When Is the Time to Incorporate My Small Business?

Many of us either run or work for small businesses, or freelance in order to provide for ourselves and our families. And for a while, we’re able to get by running our day-to-day operations without a hiccup. But do you know when you should incorporate your business, or even the reasons why you should consider incorporating?

When we begin a new business, we often create sole proprietorships, where we and our business are considered one in the same in the court of law. By choosing to incorporate, we essentially make it public that we are separate, meaning the law can no longer seize personal assets to cover expenses against the corporation.

So, why should we consider incorporating our small businesses? How can we truly benefit from this? If you want to learn the answers to these, and when you should consider pulling the trigger, let’s continue.

Why Should We Consider Incorporating?

We know that a corporation is considered separate from the owner and their assets, but there are specific ways your small business can benefit from this process. Here are a few ways you can reap the benefits.

  • Personal Asset Protection

If you choose to form a limited liability corporation (LLC), you will be considered separate from your personal assets should you ever be sued or have charges levied against your company. If you properly structure your company – and yes, big or small, you run a company – you should have, at the very least, limited liability for your business debts.

  • Tax Benefits and Flexibility

Did you know that a limited liability corporation is taxed the same rates you’re taxed as a sole proprietor? If you run a small business with a handful of employees, you can choose to be taxed as a corporation or pass your profits and losses off to the LLC and get these reported on your personal income tax returns, as well as those of your employees.

If you choose to be taxed as a corporation, you will be taxed both individually and corporately, though the corporation can be saved from double taxation of its profits if you choose Subchapter S tax status.

  • Continual Existance

While ownership of your company may change hands, and managers are likely to come and go, by incorporating your small business, your business will exist regardless of changes in personnel. If you were to pass away with a sole proprietorship, or if you or your partner chose to part ways, your company would cease to exist. Choosing to incorporate can save your company from coming to a halt should anything happen to the you.

  • Company Name Protection

Most states have laws in place that will prevent another company or individual from using your exact LLC or corporate name in that specific state. In the realm of the internet, where a company can fall victim of slander in the blink of an eye, this is a greater benefit than many realize. Think of all of the websites where you can rate businesses. You probably thought of at least one or two off the top of your head.

Well, there are plenty of these sites out there, and considering how easy it is to sign up for an online account, a displeased customer can try to defame your company name – but only if you’re a sole proprietorship. The second your company becomes a limited liability corporation, this kind of action is considered illegal. Incorporating your business protects your name recognition in the eye of the public while aiding in your current and future marketing endeavors.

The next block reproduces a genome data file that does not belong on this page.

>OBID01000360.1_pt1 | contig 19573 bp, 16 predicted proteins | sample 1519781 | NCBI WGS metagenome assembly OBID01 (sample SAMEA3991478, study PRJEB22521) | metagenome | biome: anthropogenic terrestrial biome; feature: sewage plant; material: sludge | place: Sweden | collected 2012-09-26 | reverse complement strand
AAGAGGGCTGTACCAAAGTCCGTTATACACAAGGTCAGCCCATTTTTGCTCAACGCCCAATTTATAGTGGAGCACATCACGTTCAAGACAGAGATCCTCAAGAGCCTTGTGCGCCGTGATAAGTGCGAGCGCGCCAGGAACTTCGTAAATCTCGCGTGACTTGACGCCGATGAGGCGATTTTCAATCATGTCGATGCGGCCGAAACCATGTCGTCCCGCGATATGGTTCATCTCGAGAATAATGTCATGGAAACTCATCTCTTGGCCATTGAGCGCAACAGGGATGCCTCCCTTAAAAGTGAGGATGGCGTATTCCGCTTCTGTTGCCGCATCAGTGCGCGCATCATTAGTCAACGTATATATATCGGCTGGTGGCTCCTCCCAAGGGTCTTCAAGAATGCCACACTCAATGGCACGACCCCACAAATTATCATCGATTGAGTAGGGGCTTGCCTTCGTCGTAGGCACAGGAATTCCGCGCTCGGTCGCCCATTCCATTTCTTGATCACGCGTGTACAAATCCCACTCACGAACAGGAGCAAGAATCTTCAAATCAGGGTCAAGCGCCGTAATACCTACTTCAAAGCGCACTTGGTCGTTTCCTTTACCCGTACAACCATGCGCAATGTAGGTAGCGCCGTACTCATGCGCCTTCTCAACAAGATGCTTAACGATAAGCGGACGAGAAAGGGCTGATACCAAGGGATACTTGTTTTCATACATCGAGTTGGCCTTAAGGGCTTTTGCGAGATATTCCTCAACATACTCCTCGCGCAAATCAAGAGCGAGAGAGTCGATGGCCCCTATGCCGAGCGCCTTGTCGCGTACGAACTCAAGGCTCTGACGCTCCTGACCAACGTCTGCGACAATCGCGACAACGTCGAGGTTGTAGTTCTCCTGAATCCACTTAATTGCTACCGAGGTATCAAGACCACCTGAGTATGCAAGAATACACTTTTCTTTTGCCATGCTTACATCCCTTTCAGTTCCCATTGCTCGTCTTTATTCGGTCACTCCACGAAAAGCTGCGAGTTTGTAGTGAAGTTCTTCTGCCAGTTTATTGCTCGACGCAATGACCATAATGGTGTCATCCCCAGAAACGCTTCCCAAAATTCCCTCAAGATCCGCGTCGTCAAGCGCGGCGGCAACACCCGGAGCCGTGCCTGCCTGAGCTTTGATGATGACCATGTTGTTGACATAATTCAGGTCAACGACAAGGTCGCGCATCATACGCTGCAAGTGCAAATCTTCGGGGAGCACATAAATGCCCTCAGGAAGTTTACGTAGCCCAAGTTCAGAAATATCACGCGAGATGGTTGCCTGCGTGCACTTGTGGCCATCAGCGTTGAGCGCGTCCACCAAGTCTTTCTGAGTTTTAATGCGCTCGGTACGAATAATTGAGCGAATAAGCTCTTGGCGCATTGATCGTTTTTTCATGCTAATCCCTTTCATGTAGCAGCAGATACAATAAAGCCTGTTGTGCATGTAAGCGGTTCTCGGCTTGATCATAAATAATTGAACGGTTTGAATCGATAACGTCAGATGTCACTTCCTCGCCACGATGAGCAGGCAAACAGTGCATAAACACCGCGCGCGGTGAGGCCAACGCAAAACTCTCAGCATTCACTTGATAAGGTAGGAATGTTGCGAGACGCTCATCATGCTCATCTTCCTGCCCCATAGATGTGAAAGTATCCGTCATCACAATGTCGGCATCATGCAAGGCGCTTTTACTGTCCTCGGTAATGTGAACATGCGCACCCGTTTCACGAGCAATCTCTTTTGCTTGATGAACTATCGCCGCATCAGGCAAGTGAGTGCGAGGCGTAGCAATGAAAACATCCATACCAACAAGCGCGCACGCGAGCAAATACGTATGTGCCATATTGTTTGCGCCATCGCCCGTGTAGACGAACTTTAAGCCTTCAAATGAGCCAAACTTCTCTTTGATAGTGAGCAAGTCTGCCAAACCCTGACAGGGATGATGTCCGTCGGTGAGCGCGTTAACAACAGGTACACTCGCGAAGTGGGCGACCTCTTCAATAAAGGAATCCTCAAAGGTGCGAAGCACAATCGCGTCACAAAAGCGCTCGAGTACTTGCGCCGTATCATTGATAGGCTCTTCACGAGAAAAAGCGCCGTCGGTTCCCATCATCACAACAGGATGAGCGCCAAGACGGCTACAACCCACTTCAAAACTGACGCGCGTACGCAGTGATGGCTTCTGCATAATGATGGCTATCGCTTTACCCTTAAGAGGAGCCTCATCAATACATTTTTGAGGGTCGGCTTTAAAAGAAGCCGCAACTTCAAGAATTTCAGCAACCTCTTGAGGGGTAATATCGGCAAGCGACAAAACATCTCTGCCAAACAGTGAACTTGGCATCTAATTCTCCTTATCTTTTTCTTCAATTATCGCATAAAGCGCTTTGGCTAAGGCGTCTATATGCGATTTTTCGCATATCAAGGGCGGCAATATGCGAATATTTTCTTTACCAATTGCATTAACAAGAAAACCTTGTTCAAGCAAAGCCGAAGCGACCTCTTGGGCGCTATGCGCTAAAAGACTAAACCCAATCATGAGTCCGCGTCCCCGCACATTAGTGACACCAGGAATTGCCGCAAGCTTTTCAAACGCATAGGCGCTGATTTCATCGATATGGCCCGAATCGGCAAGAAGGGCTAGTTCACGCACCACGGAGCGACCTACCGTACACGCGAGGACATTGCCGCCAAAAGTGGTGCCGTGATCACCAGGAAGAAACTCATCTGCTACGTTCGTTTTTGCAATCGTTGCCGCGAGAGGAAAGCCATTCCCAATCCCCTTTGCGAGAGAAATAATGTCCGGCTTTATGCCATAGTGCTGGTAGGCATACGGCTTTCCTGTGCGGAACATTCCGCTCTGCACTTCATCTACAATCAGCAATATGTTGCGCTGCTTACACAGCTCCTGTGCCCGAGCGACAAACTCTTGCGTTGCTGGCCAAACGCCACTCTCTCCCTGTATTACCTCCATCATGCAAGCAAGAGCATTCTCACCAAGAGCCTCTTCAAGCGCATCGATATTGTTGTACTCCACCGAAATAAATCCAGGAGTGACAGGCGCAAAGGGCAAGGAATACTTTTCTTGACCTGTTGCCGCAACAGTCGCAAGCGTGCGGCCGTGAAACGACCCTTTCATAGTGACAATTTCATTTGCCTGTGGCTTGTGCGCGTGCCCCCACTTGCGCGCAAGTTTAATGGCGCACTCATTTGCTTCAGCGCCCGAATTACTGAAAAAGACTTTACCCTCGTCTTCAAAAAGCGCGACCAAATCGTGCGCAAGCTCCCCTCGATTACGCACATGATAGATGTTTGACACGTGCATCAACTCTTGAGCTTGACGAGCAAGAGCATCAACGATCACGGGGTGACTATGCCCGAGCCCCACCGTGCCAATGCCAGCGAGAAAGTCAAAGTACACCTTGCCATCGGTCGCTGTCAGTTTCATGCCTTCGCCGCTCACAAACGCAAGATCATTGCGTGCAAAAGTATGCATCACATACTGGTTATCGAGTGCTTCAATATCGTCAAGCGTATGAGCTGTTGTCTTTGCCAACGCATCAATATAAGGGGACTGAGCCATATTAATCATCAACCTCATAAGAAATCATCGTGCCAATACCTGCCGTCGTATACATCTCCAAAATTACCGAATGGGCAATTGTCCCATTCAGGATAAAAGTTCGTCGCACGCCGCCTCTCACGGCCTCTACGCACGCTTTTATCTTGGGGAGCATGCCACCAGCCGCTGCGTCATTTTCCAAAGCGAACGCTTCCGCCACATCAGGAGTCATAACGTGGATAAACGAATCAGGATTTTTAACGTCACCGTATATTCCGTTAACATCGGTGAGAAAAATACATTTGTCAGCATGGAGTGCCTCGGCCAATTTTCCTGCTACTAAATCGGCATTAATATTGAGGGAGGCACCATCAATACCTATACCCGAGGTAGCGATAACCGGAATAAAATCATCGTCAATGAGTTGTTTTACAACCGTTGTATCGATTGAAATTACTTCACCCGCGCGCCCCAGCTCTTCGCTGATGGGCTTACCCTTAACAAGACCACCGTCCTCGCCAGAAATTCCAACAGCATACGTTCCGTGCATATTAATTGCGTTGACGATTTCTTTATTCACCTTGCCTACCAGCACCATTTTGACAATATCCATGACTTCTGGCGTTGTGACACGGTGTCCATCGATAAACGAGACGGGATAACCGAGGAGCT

When Should We Incorporate?

Before we get to this point, we need to dissect the differences between a corporation and an LLC. Both are considered legal entities that separate our personal assets from our companies, but both also receive certain legal protections that you wouldn’t receive as a sole proprietor.

By forming an LLC or corporation, your liability for business
obligations – such as debts – is significantly reduced.

Your business has limited ownership, can be owned by another corporation, and the owners don’t need to be U.S. citizens. However, there are a few differences between the two:

  • If you form a corporation, you are allowed to issue stock shares to attract potential investors with a stake in your company – this isn’t an option if you form an LLC.
  • Another benefit of choosing to incorporate is that you and your partners who own a portion of the company can split the business’ profits and losses with the business, thus lowering your tax rate.
  • The other main element that separates an LLC from a corporation is that with the LLC status, you and the other owners of your company can report your profits and losses on your personal tax returns, whereas that is not an option if you become a corporation.

When should we incorporate our businesses? BEFORE we can conceivably see a situation that could arise in the near future where your personal assets could be seized for any legal reason. We have worked our tails off to get to where we are, and our possessions are our own. Just because we run small businesses does not mean we should lose what we worked for if things go south for our companies.

However, if you could benefit from the tax breaks and flexibility provided to corporations, there are plenty of resources online that can not only tell you whether you’d benefit more from forming an LLC or corporation, but can help you complete the process without ever leaving your office.

Take the time to truly consider incorporating your small business. There’s a good chance you could protect yourself and your family from falling on hardship should you choose incorporating your company. However, the choice is yours to make.

Bradley Derringer is a blogger for Tech Breach, giving you the latest on all things tech.

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